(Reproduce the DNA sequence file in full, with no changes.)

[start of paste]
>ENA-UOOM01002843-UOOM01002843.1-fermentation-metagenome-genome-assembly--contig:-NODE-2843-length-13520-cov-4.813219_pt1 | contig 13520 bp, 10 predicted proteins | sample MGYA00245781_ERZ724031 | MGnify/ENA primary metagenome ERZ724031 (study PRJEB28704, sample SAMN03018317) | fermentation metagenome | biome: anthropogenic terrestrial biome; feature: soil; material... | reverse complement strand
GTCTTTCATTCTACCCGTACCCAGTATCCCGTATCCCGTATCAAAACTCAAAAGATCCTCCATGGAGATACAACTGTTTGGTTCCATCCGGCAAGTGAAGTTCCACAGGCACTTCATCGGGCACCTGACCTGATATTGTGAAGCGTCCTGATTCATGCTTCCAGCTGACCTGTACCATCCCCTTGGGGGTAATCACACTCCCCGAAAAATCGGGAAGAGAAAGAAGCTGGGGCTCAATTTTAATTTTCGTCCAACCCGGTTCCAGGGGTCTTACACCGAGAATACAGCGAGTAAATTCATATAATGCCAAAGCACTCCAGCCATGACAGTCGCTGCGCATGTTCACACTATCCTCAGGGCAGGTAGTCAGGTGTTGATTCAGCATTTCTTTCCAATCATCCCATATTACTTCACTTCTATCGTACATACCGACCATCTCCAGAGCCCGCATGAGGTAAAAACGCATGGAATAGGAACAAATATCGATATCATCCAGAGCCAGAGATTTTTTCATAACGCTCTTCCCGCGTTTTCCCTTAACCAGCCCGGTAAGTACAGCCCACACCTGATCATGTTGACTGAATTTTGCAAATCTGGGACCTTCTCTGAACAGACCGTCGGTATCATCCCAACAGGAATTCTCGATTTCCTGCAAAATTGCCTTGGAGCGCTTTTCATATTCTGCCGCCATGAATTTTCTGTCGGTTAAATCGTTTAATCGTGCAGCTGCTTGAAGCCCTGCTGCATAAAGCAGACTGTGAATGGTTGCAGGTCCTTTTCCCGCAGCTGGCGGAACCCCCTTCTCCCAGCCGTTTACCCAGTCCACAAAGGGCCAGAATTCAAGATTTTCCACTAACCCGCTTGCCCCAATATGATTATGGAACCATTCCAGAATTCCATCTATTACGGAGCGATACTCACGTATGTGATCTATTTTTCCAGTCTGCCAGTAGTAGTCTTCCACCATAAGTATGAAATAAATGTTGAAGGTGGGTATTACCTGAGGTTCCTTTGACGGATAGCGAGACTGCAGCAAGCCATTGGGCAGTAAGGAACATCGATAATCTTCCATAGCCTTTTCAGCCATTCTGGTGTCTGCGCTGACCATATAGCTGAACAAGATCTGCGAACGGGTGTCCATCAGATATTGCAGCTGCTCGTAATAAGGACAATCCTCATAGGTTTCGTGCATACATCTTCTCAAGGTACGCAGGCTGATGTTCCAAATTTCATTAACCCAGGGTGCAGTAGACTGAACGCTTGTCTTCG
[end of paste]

>ENA-UOOM01002843-UOOM01002843.1-fermentation-metagenome-genome-assembly--contig:-NODE-2843-length-13520-cov-4.813219_pt1 | contig 13520 bp, 10 predicted proteins | sample MGYA00245781_ERZ724031 | MGnify/ENA primary metagenome ERZ724031 (study PRJEB28704, sample SAMN03018317) | fermentation metagenome | biome: anthropogenic terrestrial biome; feature: soil; material... | reverse complement strand
GTCTTTCATTCTACCCGTACCCAGTATCCCGTATCCCGTATCAAAACTCAAAAGATCCTCCATGGAGATACAACTGTTTGGTTCCATCCGGCAAGTGAAGTTCCACAGGCACTTCATCGGGCACCTGACCTGATATTGTGAAGCGTCCTGATTCATGCTTCCAGCTGACCTGTACCATCCCCTTGGGGGTAATCACACTCCCCGAAAAATCGGGAAGAGAAAGAAGCTGGGGCTCAATTTTAATTTTCGTCCAACCCGGTTCCAGGGGTCTTACACCGAGAATACAGCGAGTAAATTCATATAATGCCAAAGCACTCCAGCCATGACAGTCGCTGCGCATGTTCACACTATCCTCAGGGCAGGTAGTCAGGTGTTGATTCAGCATTTCTTTCCAATCATCCCATATTACTTCACTTCTATCGTACATACCGACCATCTCCAGAGCCCGCATGAGGTAAAAACGCATGGAATAGGAACAAATATCGATATCATCCAGAGCCAGAGATTTTTTCATAACGCTCTTCCCGCGTTTTCCCTTAACCAGCCCGGTAAGTACAGCCCACACCTGATCATGTTGACTGAATTTTGCAAATCTGGGACCTTCTCTGAACAGACCGTCGGTATCATCCCAACAGGAATTCTCGATTTCCTGCAAAATTGCCTTGGAGCGCTTTTCATATTCTGCCGCCATGAATTTTCTGTCGGTTAAATCGTTTAATCGTGCAGCTGCTTGAAGCCCTGCTGCATAAAGCAGACTGTGAATGGTTGCAGGTCCTTTTCCCGCAGCTGGCGGAACCCCCTTCTCCCAGCCGTTTACCCAGTCCACAAAGGGCCAGAATTCAAGATTTTCCACTAACCCGCTTGCCCCAATATGATTATGGAACCATTCCAGAATTCCATCTATTACGGAGCGATACTCACGTATGTGATCTATTTTTCCAGTCTGCCAGTAGTAGTCTTCCACCATAAGTATGAAATAAATGTTGAAGGTGGGTATTACCTGAGGTTCCTTTGACGGATAGCGAGACTGCAGCAAGCCATTGGGCAGTAAGGAACATCGATAATCTTCCATAGCCTTTTCAGCCATTCTGGTGTCTGCGCTGACCATATAGCTGAACAAGATCTGCGAACGGGTGTCCATCAGATATTGCAGCTGCTCGTAATAAGGACAATCCTCATAGGTTTCGTGCATACATCTTCTCAAGGTACGCAGGCTGATGTTCCAAATTTCATTAACCCAGGGTGCAGTAGACTGAACGCTTGTCTTCG